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June 15, 2022 00:16:55
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You are so biased so how do you stop it

There’s this guy named Sid who wrote about cognitive biases over on Medium. Sid got me thinking about all the ways we make decisions based on wrong assumptions or biases. He lays out ten, right? And I just wanted to talk about the first two this week and maybe make this a series. Why? Well, because as Sid says, “Being aware of our cognitive biases helps to recognize their power in shaping our thoughts, opinions, attitudes and the decisions we make. Let’s check out these effects by analyzing ten cognitive biases that shape our world today.” So, those first two are: The Availability Heuristic The Affect Heuristic. Let's start with the first one. The availability heuristic  According to the Decision Lab, the availability heuristic is a bias that “describes our tendency to use information that comes to mind quickly and easily when making decisions about the future.” It’s basically memorable moments that are made influence our decisions in ways that they shouldn’t. The decision lab has a great example. “Imagine you are considering either John or Jane, two employees at your company, for a promotion. Both have a steady employment record, though Jane has been the highest performer in her department during her tenure. However, in Jane’s first year, she unwittingly deleted a company project when her computer crashed. The vivid memory of having lost that project likely weighs more heavily on the decision to promote Jane than it should. This is due to the availability heuristic, which suggests that singular memorable moments have an outsized influence on decisions.” And this sucks because bad memories are easier to remember than good ones. And that means we aren’t making our decisions logically. This happens because our brains need shortcuts. ...

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May 24, 2022 00:14:09
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Take a Nap Like Alexander the Great and Fight Burnout

So, sometimes we burnout. We work and work and strive and strive and juggle multiple obligations and opportunities and we just stop being fully there because we’re so tired. Before I go on, let’s define burnout. I’m going to go with this definition because it's not a Medium or blogger guru, but from the National Institute of Health. “The term “burnout” was coined in the 1970s by the American psychologist Herbert Freudenberger. He used it to describe the consequences of severe stress and high ideals in “helping” professions. Doctors and nurses, for example, who sacrifice themselves for others, would often end up being “burned out” – exhausted, listless, and unable to cope. Nowadays, the term is not only used for these helping professions, or for the dark side of self-sacrifice. It can affect anyone, from stressed-out career-driven people and celebrities to overworked employees and homemakers.” That NIH article also has some nice rundown of symptoms: "Exhaustion: People affected feel drained and emotionally exhausted, unable to cope, tired and down, and don't have enough energy. Physical symptoms include things like pain and gastrointestinal (stomach or bowel) problems."Alienation from (work-related) activities: People who have burnout find their jobs increasingly stressful and frustrating. They may start being cynical about their working conditions and their colleagues. At the same time, they may increasingly distance themselves emotionally, and start feeling numb about their work."Reduced performance: Burnout mainly affects everyday tasks at work, at home or when caring for family members. People with burnout are very negative about their tasks, find it hard to concentrate, are listless and lack creativity." It’s a lot like depression, right? But it’s not the same. Typically, people with burnout don’t’ feel hopeless, suicidal or have low ...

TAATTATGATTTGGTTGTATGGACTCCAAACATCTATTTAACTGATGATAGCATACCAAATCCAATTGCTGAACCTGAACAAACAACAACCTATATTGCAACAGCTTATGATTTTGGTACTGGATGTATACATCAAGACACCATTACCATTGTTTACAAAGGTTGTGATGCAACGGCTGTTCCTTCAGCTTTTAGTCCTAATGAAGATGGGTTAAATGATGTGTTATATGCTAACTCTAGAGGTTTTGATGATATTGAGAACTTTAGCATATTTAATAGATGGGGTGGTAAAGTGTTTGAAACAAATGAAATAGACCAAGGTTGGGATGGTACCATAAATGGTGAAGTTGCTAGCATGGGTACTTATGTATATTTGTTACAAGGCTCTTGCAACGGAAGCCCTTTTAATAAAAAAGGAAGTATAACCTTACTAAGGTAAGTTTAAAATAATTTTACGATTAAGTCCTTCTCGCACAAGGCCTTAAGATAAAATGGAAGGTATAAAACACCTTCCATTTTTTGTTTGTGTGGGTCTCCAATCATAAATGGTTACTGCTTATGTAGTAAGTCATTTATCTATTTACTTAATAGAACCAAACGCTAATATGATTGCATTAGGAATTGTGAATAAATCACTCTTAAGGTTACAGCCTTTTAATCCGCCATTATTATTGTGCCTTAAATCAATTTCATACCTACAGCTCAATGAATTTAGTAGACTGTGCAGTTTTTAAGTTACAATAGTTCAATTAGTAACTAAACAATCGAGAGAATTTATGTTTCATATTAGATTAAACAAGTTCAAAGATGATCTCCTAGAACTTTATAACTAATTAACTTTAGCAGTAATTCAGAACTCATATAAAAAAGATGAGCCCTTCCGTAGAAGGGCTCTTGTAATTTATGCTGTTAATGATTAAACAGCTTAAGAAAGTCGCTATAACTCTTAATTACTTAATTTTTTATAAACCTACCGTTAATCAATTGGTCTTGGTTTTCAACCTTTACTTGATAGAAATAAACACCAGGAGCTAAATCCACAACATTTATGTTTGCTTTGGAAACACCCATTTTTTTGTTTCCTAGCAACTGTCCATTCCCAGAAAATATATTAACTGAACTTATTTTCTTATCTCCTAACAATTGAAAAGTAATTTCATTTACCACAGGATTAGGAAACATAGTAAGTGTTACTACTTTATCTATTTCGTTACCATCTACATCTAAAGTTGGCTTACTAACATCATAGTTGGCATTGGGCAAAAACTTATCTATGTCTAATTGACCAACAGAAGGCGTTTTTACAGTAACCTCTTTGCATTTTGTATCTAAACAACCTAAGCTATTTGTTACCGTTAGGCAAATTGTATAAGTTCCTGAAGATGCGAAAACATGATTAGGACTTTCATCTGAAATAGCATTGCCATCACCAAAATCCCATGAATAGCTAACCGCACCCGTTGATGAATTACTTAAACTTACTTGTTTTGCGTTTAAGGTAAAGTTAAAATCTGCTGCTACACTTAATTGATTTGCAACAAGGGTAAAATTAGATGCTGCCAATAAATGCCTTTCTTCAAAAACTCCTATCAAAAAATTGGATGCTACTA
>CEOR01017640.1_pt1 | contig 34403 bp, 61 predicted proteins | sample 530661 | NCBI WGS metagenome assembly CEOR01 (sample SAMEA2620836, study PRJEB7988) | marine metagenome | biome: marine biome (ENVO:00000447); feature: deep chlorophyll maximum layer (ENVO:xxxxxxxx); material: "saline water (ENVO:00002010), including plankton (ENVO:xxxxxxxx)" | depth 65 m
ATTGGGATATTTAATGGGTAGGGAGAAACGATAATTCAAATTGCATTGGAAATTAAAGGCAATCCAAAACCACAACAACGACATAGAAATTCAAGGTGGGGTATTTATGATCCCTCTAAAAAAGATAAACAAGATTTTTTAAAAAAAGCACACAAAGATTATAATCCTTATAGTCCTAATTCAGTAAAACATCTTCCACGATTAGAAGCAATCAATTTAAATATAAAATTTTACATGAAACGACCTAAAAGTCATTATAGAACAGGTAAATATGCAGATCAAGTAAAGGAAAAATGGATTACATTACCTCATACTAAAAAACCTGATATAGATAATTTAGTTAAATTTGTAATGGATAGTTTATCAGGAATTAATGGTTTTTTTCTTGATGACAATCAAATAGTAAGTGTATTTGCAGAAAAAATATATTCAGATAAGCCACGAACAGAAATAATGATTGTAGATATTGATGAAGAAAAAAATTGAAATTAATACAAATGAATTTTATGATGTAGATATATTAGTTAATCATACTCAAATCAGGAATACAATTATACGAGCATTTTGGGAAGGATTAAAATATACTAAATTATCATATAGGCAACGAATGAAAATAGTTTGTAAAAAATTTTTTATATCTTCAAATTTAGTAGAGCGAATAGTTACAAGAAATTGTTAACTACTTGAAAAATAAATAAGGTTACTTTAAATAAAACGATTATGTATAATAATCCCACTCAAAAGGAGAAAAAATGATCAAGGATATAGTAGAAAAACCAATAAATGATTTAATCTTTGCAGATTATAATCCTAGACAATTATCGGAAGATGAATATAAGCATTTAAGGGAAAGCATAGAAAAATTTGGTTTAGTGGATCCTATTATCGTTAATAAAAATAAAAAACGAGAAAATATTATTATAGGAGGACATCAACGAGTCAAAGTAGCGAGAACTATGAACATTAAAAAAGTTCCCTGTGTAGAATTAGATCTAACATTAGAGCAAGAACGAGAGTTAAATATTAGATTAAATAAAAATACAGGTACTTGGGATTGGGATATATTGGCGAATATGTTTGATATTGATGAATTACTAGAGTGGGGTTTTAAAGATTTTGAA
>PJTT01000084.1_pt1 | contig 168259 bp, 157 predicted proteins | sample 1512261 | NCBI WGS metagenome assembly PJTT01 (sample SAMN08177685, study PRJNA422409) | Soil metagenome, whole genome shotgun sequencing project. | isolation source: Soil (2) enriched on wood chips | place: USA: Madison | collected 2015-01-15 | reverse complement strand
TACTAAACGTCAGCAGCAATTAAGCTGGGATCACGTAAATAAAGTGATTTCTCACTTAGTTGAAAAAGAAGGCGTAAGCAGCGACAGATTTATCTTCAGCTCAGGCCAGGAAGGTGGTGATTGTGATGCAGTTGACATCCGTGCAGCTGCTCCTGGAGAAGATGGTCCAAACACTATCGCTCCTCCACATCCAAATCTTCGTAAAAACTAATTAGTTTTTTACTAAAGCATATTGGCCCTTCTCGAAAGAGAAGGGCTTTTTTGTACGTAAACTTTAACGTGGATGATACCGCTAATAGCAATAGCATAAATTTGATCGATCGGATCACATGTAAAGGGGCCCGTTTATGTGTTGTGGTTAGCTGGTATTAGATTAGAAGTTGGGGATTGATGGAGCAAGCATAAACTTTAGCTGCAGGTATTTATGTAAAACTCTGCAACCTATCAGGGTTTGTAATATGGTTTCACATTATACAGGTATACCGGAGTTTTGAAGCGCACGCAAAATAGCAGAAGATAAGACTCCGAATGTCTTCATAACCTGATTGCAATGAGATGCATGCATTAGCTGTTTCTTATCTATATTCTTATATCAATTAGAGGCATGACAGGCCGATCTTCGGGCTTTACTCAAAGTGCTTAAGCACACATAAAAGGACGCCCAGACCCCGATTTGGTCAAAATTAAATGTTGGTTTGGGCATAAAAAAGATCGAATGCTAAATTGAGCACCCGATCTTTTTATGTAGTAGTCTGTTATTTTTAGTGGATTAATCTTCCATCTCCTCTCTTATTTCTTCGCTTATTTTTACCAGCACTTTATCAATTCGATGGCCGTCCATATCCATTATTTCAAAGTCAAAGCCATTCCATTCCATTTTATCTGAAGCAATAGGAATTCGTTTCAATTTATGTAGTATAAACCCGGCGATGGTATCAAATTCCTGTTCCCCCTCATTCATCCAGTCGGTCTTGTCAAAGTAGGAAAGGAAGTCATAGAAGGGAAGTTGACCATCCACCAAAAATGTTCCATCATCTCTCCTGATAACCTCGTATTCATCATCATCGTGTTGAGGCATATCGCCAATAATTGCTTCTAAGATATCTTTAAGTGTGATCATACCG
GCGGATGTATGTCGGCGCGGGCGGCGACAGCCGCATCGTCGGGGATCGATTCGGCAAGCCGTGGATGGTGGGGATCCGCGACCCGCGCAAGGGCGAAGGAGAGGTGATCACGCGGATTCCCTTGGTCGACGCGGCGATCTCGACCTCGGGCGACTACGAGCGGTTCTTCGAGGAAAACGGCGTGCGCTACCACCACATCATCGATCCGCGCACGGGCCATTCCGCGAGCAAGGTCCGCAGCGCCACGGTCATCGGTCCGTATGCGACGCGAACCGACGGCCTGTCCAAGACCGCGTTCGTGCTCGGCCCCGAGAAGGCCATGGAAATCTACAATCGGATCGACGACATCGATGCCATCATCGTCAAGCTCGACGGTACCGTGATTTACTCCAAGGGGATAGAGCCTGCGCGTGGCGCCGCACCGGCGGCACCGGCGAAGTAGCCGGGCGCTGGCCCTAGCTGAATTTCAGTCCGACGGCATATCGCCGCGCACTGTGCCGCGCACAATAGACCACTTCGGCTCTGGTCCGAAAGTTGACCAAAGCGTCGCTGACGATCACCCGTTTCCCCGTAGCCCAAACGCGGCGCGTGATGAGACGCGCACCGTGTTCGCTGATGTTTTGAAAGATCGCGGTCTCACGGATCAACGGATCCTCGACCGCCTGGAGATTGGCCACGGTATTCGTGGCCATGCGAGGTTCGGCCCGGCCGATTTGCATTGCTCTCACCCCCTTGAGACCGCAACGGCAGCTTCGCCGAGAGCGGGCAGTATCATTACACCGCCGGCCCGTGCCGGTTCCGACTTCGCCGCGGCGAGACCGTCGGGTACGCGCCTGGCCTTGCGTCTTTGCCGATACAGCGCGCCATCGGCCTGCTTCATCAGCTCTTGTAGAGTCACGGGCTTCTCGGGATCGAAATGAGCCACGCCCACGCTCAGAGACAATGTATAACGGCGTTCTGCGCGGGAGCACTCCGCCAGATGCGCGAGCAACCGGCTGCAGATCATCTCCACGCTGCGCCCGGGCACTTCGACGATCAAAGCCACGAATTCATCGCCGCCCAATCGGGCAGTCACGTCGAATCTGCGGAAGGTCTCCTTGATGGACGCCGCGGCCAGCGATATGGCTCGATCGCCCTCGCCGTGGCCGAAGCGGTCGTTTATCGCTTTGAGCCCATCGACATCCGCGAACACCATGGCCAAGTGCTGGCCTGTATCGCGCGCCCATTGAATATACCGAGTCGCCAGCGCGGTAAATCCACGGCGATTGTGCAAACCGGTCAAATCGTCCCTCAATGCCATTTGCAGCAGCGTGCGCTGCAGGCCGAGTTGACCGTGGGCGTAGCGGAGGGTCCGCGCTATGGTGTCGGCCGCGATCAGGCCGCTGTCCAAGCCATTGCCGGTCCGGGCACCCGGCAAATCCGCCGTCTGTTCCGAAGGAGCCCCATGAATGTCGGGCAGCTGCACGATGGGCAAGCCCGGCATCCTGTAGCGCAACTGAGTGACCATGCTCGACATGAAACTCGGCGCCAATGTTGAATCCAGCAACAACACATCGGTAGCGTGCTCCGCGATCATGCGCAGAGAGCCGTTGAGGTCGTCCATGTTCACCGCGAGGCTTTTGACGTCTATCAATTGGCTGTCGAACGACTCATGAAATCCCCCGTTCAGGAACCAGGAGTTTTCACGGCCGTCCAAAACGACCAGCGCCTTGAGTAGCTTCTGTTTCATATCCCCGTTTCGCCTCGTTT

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May 18, 2022 00:14:09
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Flirts, Take Charge of Your Biological Clock.

There’s this thing called a biological clock and it’s basically the timer of a bunch of things that your body does. It controls when you go to sleep, when you shoot out an egg, when your energy is high and when it crashes. People who work third shift or whose shifts change have biological clocks that get all scattered. This happens to people who travel big distances too, right? We call it jet lag. But even in a normal day we sometimes are more energetic and sometimes we are dragging and just want to find a couch and flop on it. That clock though? It controls a lot. It also controls how alert you are, when you’re hungry or more easily stressed. It can even impact your immunity and hormones and temperature. When you understand how it works? That’s when you can figure out how to optimize your life. According to JE Driskell and B Mullen who co-authored “The efficacy of naps as a fatigue countermeasure: a meta-analytic integration” for Hum Factors, our energy levels decrease a bit when early afternoon hits. So, if you want a nap? And you can take one? That’s the time to do it. Or, it’s an okay time to text your crush or sigfig if you know they aren’t super busy. Never text when you know someone is super busy. And if you can’t take a real nap, if you can change up your work for a bit or take a break? It can really help your energy levels and focus and mood for the rest of the day. Cool, right? That is the same time of day (noon to four) when concentration becomes a long ...